Bias: It’s About You

Bias: It’s About You

by Mark Chussil

If we ran a survey asking “are you biased?” we would find no one is. Bias is a characteristic of others, not of ourselves. It’s about you, not me. Which is ironic, and the point.

We see others’ biases, or at least what we perceive as their biases, and don’t see our own. Our biases don’t feel like biases. They feel like self-evident, virtuous truth. That’s why I find it so valuable to read lucid commentaries on bias. They help me recognize and combat my own. My biases, that is, not my commentaries.

And so, kudos to two well-known writers.

Paul Krugman, the Nobel Laureate and columnist at The New York Times, wrote Ideas Are Not The Same As Race. He describes how reasonable self-selection can incorrectly appear as bias.

John Allen Paulos, the Temple University mathematician, ABC commentator, and author of Innumeracy, wrote Who’s Counting: Testing and Hiring Disparities Need Not Imply Bias. He describes how innocent coincidences can incorrectly look like bias.

(See also Fire! Or Maybe Not, my take on the New Haven firefighter discrimination case that went up to the United States Supreme Court.)

Bias doesn’t affect only hiring. It can show up in strategy decision-making. There’s the concept of investing in fast-growing products, which is circular because investment feeds growth and biased because it is self-fulfilling. (See also “viral,” which produces a similar result through a different mechanism.) Another example: many online or text-message surveys use only self-selected respondents. That doesn’t guarantee the surveys will be wrong but it does guarantee they’ll be right only if they’re lucky.

So far we’ve been talking about logical, mathematical bias. There are cognitive biases too, such as overconfidence, confirmation bias (paying attention to evidence that supports a view and discounting evidence that goes against that view), availability bias (vivid anecdotes that stick in our memories more than cold, sober science), and so on. For more on those subjects, I recommend The Psychology of Judgment and Decision Making by Scott Plous (Wesleyan University) and Judgment in Managerial Decision Making by Max Bazerman (Harvard Business School).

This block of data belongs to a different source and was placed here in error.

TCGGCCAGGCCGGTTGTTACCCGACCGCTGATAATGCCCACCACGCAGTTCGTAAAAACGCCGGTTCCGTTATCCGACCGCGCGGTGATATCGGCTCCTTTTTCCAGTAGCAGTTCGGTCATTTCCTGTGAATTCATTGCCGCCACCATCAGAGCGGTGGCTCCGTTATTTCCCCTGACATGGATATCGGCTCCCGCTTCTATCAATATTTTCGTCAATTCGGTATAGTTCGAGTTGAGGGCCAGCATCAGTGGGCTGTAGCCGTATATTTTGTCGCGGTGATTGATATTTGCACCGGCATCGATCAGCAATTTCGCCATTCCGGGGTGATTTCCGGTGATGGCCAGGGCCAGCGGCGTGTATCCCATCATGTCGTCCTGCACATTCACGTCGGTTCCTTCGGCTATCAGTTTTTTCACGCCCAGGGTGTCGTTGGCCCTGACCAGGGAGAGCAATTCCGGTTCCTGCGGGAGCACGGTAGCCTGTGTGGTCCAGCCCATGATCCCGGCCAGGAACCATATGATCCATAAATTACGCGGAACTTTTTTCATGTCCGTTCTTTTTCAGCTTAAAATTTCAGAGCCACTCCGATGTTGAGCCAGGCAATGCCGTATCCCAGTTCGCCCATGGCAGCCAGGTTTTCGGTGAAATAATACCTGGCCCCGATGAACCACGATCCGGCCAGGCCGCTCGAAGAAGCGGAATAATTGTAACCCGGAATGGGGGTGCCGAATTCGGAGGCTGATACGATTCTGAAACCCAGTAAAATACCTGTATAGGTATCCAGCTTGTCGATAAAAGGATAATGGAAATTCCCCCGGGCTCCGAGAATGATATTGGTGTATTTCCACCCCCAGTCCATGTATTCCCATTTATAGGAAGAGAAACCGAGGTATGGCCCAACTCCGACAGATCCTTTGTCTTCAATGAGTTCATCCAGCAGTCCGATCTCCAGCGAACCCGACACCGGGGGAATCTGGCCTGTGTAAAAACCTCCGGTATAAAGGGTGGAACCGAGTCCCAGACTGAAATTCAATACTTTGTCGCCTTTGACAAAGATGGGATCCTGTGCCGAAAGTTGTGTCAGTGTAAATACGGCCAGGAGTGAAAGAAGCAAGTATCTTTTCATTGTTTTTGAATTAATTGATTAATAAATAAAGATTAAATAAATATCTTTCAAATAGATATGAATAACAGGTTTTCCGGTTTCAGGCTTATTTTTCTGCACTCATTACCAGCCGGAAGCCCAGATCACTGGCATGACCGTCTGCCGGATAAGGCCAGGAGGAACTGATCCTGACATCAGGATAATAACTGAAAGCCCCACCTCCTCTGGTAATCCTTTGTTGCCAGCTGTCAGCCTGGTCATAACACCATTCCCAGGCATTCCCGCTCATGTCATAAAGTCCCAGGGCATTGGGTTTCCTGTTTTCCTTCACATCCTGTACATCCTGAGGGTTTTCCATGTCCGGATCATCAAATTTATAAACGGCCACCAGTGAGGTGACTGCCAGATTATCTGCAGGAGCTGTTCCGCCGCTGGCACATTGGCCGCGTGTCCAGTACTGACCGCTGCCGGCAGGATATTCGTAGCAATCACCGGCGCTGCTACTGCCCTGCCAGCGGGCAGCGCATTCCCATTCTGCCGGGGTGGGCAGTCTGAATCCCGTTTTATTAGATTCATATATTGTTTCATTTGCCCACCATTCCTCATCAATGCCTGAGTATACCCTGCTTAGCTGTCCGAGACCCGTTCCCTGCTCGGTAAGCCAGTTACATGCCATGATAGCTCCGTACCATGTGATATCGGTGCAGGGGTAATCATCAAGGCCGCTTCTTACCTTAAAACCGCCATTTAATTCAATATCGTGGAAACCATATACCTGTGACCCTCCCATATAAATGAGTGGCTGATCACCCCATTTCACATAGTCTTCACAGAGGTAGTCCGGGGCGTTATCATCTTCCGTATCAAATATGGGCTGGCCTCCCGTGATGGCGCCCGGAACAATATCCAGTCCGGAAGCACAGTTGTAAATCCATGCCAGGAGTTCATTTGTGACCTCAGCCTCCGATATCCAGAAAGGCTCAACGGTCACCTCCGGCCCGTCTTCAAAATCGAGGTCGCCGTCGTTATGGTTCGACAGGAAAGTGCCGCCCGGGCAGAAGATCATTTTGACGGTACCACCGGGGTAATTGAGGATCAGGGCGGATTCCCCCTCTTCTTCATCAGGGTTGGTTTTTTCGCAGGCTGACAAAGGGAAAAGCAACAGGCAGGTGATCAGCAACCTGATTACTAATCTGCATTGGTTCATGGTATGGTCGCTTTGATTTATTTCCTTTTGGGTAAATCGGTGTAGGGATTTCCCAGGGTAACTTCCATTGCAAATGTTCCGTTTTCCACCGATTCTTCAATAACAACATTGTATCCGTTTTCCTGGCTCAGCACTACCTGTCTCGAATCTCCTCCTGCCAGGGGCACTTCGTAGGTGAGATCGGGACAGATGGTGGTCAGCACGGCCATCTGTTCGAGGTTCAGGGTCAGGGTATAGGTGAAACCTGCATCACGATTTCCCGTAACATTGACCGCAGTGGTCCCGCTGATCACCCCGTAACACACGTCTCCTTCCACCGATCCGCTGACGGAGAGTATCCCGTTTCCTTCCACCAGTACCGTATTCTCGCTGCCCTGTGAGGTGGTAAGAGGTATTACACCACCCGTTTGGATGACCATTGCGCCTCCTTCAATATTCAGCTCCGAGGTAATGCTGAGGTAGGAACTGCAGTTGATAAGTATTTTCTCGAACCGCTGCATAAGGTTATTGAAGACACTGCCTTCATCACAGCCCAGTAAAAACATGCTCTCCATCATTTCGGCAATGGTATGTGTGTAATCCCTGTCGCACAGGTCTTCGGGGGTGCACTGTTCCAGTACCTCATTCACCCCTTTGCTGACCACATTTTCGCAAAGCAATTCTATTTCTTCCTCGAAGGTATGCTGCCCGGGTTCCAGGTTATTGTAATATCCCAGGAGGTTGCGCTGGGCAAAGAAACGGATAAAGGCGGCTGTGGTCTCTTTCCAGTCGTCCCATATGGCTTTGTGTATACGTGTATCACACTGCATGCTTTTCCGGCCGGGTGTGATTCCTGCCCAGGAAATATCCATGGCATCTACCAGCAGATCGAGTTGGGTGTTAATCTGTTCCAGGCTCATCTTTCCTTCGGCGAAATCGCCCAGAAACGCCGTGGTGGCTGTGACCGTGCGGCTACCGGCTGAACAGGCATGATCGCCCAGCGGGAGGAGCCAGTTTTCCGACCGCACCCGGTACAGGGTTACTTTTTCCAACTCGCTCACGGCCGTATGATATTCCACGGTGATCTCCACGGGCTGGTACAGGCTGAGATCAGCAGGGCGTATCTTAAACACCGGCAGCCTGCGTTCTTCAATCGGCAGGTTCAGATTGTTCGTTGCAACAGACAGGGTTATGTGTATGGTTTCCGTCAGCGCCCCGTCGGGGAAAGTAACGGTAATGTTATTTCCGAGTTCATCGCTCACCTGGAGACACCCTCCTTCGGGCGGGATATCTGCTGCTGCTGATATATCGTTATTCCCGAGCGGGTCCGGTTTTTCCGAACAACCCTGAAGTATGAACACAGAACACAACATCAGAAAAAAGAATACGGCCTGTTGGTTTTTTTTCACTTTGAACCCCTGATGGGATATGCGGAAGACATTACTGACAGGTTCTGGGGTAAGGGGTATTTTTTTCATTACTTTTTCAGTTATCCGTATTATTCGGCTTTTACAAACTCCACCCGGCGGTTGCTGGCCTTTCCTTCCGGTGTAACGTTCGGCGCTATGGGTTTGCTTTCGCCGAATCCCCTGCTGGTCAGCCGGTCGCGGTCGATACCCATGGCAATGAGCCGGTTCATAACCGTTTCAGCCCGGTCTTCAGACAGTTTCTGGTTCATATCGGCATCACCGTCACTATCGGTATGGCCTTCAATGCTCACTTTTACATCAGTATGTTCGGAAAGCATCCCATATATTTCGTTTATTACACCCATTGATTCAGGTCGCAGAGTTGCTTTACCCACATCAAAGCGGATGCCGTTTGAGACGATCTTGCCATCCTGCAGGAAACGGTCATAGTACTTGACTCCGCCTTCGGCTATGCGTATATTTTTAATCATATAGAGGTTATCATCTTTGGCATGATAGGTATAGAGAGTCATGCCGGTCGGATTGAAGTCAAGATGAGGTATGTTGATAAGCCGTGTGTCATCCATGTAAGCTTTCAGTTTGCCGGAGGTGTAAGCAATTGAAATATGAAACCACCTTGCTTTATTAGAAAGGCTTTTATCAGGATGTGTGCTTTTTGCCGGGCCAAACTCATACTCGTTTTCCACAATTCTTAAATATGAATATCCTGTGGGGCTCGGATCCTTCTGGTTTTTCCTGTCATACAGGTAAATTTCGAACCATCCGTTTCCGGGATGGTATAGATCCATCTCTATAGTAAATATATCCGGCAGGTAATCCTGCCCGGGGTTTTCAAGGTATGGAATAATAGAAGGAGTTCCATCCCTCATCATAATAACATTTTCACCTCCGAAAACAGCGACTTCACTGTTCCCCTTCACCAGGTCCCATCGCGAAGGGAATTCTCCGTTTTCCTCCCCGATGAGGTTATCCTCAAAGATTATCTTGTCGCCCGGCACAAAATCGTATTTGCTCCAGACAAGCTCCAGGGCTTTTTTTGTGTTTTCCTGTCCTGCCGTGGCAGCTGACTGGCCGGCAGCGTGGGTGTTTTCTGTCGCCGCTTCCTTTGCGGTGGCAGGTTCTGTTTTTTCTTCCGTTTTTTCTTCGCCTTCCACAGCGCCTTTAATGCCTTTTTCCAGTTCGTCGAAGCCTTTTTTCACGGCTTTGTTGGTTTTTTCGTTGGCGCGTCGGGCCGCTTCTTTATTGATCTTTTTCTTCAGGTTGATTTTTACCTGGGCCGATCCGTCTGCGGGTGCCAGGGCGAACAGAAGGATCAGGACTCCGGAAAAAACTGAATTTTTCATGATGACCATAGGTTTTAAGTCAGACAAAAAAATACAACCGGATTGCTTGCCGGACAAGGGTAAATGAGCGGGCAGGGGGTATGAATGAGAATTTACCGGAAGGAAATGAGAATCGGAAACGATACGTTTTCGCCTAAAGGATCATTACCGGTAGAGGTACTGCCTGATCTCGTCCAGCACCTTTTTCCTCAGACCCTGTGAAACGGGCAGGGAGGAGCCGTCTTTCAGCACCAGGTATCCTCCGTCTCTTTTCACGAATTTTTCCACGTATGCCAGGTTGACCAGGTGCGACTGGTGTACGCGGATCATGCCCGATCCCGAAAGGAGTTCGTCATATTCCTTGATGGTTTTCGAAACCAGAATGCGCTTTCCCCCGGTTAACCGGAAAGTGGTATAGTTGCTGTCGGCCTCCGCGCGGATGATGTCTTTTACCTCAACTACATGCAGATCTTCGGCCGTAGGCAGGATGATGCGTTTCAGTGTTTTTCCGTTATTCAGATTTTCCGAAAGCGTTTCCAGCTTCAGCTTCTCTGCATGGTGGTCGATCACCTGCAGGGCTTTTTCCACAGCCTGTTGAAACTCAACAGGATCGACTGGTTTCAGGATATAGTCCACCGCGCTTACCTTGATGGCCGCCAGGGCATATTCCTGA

Bias is hard to eliminate when we’re unaware of it but not that hard to control when we are aware of it. Here’s what I’ve found helps.

  • Pause when you hear the words “obvious” or “because.” Is something really obvious or really because?
  • Ask the question implicit in Dr. Krugman’s and Prof. Paulos’ commentaries: Is there something other than prejudice (or whatever) that could cause this outcome?
  • Learn, even a little, about probability and randomness, or make friends with someone who has. Prof. Paulos’ books are terrific and non-technical. So is Leonard Mlodinow’s The Drunkard’s Walk.
  • Follow Prof. Plous’ advice: “Stop to consider reasons why your judgment might be wrong.” That’s what stress-testing, such as business war gaming, is about.
  • Apply Prof. Plous’ advice when working with others. I’ve conducted business war games around the world, and the stop-to-consider process that’s built into them has led to stunning, profitable insights.
  • Think about how to answer a question before actually answering it. That might seem silly or obvious, but we often jump to methods even faster than we jump to conclusions. I’ve found this approach tremendously effective when I build strategy simulation models. (See also All About Models.)
  • Think you’re not biased? Just for fun, and to support cold, sober science, try Harvard’s fascinating, confidential Project Implicit.

“Fortunately for serious minds, a bias recognized is a bias sterilized.”
Benjamin Haydon (1786-1846)

Dr. Krugman tweets as @NYTimeskrugman. Prof. Paulos tweets as @JohnAllenPaulos. I tweet as @BusinessWarGame and @NiceStart.

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